The Post had a well-intentioned but wrong-headed piece on pregnant women screening for Down syndrome. My first objection was that the author, the mother of an adult daughter with the condition, seems to be arguing that people should still be able to kill babies with Down syndrome, but shouldn’t want to — kind of like feminists now squirming because women in India and China are using their “right to choose” and choosing to kill girl babies.
But what really caught my attention was made explicit at the end, where the author says she’ll “keep hoping for genetic diversity.” Maybe she didn’t mean it this way, but this sounds an awful lot like what you hear from deaf activists about there being nothing wrong with the inability to hear, or fat rights militants claiming that obesity is just another lifestyle choice. Framing Down syndrome as simply a matter of “genetic diversity” makes it sound as innocuous as red hair, when in fact it (like deafness or obesity) is a bad thing, a disorder which in this case results in cognitive impairment, illness, infertility, and an early death. As Christians, we must hold all those created in God’s image as equal, and I would even endorse a preferential option for the disabled, especially the cognitively disabled. But as our knowledge of Creation continues to advance, we must seek to eliminate this disorder, not celebrate it.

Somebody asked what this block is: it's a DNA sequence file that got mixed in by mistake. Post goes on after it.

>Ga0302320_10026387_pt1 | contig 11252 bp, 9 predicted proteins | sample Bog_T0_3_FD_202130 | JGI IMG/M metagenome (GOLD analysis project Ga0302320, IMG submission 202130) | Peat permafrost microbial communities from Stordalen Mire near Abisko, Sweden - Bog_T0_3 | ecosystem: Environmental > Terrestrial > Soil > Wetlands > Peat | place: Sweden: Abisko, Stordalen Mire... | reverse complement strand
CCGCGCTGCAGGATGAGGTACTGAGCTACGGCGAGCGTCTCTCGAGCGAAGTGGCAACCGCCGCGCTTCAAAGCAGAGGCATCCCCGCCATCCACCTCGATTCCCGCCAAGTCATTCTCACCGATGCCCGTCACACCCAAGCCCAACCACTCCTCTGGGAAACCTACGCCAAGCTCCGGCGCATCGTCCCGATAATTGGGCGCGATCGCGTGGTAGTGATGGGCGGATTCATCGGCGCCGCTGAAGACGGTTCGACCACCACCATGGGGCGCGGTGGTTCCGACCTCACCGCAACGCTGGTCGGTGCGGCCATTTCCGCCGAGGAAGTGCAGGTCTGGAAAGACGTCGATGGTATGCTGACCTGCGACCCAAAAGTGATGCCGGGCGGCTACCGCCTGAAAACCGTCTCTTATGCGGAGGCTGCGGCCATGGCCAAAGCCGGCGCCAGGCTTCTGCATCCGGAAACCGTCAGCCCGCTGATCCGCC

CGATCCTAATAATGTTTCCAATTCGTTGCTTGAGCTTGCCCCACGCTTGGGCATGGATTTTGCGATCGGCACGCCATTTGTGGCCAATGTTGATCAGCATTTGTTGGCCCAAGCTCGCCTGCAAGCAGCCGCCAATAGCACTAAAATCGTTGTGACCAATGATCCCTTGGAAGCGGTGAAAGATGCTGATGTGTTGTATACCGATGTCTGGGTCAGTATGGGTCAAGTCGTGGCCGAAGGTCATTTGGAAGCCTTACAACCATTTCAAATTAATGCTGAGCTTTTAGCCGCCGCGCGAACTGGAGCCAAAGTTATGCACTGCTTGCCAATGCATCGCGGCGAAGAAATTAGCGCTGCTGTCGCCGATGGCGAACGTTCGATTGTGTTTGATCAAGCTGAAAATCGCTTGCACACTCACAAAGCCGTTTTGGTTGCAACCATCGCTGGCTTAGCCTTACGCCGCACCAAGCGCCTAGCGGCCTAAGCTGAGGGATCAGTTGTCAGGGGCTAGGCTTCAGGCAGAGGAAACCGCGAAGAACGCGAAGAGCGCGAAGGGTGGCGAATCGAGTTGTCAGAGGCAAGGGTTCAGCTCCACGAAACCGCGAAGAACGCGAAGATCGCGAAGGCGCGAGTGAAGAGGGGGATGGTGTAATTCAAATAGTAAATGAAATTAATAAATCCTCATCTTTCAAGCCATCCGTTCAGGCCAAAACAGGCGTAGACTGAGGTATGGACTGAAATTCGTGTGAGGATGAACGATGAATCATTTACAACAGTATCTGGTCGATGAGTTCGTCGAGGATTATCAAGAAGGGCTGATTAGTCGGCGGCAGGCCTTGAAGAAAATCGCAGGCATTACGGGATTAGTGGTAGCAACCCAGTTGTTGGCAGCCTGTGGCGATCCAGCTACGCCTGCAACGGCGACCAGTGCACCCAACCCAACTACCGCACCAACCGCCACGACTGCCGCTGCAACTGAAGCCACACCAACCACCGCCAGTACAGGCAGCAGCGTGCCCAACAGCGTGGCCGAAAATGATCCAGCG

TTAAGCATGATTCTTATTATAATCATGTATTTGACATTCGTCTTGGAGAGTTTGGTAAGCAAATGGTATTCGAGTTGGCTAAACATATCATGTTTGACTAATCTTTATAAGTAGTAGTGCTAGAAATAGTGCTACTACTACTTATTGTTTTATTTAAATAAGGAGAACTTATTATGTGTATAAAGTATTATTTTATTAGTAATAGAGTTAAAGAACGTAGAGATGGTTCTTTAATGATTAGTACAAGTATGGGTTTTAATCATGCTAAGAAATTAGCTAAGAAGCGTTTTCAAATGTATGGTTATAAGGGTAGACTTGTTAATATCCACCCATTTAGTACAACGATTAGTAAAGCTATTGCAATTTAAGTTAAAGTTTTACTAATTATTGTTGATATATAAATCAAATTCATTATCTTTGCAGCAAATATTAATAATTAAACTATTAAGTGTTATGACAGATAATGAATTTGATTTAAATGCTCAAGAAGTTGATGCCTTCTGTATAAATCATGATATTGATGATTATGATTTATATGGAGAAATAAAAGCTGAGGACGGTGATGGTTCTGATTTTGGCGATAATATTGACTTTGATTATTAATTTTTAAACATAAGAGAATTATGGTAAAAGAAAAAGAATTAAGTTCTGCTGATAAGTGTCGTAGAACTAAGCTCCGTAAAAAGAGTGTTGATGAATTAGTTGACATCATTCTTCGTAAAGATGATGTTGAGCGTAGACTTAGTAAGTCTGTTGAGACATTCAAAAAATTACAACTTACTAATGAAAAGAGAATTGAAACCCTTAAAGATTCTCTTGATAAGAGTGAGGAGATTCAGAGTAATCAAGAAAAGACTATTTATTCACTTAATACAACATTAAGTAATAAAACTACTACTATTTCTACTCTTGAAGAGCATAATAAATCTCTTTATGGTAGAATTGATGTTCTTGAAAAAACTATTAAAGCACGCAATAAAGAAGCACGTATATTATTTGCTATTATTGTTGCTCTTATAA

I have a very tiny relation to this general issue. I can only see out of one eye, and while that hasn’t prevented me from doing anything except joining the service, it’s still a defect of sorts. There are even attempts to glorify that; Baruyr Sevag, a Soviet Armenian poet who also had only one eye, wrote a short poem called “The One-Eyed Man”:
I view life with one eye.
(My other eye is blind).
And with this one eye I see much,
But with the other I see more,
With the healthy eye I see,
But with the blind one … I am always dreaming …
Now, the guy was a poet, so he had an excuse, but really, two eyes are better than one, hearing is better than deafness, not having Down syndrome is better than having it.